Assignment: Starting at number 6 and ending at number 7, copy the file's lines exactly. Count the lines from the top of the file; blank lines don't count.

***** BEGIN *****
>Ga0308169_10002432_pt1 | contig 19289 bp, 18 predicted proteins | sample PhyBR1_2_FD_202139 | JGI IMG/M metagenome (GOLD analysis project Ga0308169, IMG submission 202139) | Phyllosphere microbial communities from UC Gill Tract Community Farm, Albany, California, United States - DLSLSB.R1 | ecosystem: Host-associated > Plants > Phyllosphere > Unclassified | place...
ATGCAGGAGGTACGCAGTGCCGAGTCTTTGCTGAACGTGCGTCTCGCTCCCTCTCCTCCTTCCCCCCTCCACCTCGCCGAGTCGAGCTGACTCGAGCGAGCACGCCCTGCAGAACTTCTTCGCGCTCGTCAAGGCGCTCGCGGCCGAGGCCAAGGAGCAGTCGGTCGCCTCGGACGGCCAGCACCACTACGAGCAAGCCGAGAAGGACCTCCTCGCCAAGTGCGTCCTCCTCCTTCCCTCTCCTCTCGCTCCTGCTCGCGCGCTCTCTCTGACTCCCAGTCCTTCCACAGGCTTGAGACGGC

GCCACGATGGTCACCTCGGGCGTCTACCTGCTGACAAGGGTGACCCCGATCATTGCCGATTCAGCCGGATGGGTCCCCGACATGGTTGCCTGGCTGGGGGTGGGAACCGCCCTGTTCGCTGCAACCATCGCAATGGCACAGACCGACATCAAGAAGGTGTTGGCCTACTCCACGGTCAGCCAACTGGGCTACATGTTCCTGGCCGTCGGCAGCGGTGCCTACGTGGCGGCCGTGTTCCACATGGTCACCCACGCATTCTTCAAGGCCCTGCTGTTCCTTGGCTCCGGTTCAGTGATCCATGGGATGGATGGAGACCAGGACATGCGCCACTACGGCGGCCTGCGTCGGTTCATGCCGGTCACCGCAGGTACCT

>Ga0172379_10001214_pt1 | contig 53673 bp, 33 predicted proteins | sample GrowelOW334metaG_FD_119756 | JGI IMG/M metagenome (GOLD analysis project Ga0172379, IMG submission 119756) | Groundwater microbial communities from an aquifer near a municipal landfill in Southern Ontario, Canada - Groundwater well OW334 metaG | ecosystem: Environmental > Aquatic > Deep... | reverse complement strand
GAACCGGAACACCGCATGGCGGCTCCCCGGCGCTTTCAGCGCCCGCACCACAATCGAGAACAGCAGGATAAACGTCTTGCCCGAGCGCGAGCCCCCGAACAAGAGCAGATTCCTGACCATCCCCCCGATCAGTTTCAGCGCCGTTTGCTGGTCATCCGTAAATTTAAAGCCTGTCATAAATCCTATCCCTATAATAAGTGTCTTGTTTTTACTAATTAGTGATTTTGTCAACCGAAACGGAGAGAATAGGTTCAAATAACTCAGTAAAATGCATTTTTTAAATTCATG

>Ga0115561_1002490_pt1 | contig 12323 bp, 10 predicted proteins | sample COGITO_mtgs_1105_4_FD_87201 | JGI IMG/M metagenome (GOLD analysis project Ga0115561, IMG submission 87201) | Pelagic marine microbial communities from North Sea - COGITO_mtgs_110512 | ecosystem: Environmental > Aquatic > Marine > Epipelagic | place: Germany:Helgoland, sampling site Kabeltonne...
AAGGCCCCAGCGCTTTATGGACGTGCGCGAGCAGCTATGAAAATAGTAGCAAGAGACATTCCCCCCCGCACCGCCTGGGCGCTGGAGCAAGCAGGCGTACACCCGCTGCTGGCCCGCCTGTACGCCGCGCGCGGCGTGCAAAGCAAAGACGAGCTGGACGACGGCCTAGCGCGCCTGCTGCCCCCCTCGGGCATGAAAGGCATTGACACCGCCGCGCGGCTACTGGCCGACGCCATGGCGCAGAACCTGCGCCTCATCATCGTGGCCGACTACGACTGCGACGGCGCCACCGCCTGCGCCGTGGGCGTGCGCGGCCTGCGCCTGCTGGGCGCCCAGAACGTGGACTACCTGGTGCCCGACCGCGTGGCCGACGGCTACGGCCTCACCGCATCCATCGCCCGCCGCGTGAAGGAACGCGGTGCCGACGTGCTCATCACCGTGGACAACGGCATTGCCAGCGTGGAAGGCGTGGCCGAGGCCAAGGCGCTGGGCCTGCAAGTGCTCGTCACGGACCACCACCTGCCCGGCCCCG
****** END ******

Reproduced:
>Ga0115561_1002490_pt1 | contig 12323 bp, 10 predicted proteins | sample COGITO_mtgs_1105_4_FD_87201 | JGI IMG/M metagenome (GOLD analysis project Ga0115561, IMG submission 87201) | Pelagic marine microbial communities from North Sea - COGITO_mtgs_110512 | ecosystem: Environmental > Aquatic > Marine > Epipelagic | place: Germany:Helgoland, sampling site Kabeltonne...
AAGGCCCCAGCGCTTTATGGACGTGCGCGAGCAGCTATGAAAATAGTAGCAAGAGACATTCCCCCCCGCACCGCCTGGGCGCTGGAGCAAGCAGGCGTACACCCGCTGCTGGCCCGCCTGTACGCCGCGCGCGGCGTGCAAAGCAAAGACGAGCTGGACGACGGCCTAGCGCGCCTGCTGCCCCCCTCGGGCATGAAAGGCATTGACACCGCCGCGCGGCTACTGGCCGACGCCATGGCGCAGAACCTGCGCCTCATCATCGTGGCCGACTACGACTGCGACGGCGCCACCGCCTGCGCCGTGGGCGTGCGCGGCCTGCGCCTGCTGGGCGCCCAGAACGTGGACTACCTGGTGCCCGACCGCGTGGCCGACGGCTACGGCCTCACCGCATCCATCGCCCGCCGCGTGAAGGAACGCGGTGCCGACGTGCTCATCACCGTGGACAACGGCATTGCCAGCGTGGAAGGCGTGGCCGAGGCCAAGGCGCTGGGCCTGCAAGTGCTCGTCACGGACCACCACCTGCCCGGCCCCG